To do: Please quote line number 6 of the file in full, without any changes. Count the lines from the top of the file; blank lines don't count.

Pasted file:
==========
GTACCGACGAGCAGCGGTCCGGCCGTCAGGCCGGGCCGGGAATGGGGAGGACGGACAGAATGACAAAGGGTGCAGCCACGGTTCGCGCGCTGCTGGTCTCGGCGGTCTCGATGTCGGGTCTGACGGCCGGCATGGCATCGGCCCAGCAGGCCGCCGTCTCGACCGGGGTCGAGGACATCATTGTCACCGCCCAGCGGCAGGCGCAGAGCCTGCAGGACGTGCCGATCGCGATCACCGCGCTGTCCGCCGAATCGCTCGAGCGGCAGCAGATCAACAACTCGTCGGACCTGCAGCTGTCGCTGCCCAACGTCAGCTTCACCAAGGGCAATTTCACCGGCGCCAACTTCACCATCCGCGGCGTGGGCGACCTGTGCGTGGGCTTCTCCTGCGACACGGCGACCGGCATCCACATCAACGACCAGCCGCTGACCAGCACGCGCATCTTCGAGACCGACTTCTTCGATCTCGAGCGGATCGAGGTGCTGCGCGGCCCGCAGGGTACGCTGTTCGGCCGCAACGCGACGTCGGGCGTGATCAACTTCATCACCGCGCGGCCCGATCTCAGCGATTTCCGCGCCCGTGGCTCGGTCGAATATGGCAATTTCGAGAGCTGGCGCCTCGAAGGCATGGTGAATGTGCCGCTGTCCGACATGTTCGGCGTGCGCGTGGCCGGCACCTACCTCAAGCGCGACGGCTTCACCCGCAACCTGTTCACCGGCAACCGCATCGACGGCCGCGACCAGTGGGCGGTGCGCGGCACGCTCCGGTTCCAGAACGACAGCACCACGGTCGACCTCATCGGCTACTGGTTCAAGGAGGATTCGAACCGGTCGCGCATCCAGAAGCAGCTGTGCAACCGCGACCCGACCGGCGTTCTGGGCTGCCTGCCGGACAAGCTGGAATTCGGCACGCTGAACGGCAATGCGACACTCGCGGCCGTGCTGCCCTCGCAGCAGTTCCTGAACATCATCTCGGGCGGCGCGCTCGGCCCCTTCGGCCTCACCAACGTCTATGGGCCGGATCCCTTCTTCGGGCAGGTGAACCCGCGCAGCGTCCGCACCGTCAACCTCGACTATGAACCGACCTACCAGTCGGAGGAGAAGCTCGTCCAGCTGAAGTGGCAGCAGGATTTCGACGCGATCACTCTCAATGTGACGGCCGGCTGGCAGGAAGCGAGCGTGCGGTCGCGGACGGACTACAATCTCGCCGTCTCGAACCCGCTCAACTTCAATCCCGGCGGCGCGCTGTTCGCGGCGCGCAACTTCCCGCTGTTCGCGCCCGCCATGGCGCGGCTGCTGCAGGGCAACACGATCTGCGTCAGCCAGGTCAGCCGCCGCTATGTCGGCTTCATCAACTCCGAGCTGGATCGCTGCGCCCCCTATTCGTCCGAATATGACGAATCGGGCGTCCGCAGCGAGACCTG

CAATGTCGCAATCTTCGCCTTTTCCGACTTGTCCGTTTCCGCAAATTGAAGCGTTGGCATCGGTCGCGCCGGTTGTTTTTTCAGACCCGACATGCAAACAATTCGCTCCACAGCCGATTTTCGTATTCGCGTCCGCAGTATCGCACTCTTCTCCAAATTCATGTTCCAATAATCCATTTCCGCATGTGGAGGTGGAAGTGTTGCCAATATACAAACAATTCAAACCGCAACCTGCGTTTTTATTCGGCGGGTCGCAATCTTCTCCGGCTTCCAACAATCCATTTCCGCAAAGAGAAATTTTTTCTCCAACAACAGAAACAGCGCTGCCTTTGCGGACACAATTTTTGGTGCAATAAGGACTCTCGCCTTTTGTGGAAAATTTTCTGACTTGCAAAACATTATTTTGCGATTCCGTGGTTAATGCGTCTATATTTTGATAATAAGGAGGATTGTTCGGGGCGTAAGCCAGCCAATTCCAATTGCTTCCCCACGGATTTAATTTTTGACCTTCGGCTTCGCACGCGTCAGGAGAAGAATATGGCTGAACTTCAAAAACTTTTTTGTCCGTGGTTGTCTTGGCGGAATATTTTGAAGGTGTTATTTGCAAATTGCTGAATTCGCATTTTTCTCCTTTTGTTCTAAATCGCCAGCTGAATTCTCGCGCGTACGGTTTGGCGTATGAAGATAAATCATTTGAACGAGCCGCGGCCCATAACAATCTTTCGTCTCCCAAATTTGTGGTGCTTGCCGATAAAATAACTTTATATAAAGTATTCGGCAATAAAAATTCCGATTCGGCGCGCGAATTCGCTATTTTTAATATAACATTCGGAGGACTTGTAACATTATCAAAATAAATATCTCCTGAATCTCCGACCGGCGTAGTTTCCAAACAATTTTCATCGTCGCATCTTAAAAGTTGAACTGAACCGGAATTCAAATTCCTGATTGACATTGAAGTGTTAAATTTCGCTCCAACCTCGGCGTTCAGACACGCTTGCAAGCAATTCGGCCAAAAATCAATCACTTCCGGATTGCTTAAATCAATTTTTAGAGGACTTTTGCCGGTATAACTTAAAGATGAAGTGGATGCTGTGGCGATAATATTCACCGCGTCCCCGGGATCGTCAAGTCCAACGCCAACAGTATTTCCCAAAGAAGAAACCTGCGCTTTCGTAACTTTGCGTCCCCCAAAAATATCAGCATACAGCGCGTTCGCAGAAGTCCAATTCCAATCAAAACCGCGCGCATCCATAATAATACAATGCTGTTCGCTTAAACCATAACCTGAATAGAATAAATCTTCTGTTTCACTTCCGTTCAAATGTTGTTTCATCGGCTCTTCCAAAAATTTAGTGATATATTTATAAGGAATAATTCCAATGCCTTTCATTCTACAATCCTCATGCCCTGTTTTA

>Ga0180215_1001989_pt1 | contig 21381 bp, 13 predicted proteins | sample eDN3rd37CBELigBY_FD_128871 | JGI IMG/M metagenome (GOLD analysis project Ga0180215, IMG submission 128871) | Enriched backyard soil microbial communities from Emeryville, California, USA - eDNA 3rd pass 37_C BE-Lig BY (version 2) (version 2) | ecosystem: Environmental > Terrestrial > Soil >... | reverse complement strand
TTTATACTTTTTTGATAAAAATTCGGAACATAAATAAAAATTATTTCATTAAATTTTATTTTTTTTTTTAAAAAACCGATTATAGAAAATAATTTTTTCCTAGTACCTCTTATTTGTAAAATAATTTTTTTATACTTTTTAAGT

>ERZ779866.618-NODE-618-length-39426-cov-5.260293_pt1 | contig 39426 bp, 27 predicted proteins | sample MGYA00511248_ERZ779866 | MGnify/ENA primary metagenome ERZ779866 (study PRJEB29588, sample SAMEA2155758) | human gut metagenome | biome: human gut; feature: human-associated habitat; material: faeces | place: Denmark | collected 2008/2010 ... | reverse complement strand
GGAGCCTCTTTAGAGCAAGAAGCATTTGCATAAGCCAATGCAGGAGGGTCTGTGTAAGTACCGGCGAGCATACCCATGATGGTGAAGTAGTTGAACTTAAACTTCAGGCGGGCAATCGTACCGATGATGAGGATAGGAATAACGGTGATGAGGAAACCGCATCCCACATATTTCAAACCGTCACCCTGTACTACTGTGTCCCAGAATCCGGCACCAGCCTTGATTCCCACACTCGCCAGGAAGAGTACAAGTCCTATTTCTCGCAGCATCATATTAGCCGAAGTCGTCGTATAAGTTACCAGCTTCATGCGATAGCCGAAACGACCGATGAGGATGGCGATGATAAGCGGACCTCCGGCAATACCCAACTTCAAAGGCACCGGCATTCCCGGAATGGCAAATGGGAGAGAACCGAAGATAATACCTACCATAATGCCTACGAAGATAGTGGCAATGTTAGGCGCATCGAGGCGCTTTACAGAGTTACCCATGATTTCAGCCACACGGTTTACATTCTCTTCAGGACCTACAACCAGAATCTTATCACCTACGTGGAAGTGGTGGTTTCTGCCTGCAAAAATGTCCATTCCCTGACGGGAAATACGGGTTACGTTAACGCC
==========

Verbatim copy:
GGAGCCTCTTTAGAGCAAGAAGCATTTGCATAAGCCAATGCAGGAGGGTCTGTGTAAGTACCGGCGAGCATACCCATGATGGTGAAGTAGTTGAACTTAAACTTCAGGCGGGCAATCGTACCGATGATGAGGATAGGAATAACGGTGATGAGGAAACCGCATCCCACATATTTCAAACCGTCACCCTGTACTACTGTGTCCCAGAATCCGGCACCAGCCTTGATTCCCACACTCGCCAGGAAGAGTACAAGTCCTATTTCTCGCAGCATCATATTAGCCGAAGTCGTCGTATAAGTTACCAGCTTCATGCGATAGCCGAAACGACCGATGAGGATGGCGATGATAAGCGGACCTCCGGCAATACCCAACTTCAAAGGCACCGGCATTCCCGGAATGGCAAATGGGAGAGAACCGAAGATAATACCTACCATAATGCCTACGAAGATAGTGGCAATGTTAGGCGCATCGAGGCGCTTTACAGAGTTACCCATGATTTCAGCCACACGGTTTACATTCTCTTCAGGACCTACAACCAGAATCTTATCACCTACGTGGAAGTGGTGGTTTCTGCCTGCAAAAATGTCCATTCCCTGACGGGAAATACGGGTTACGTTAACGCC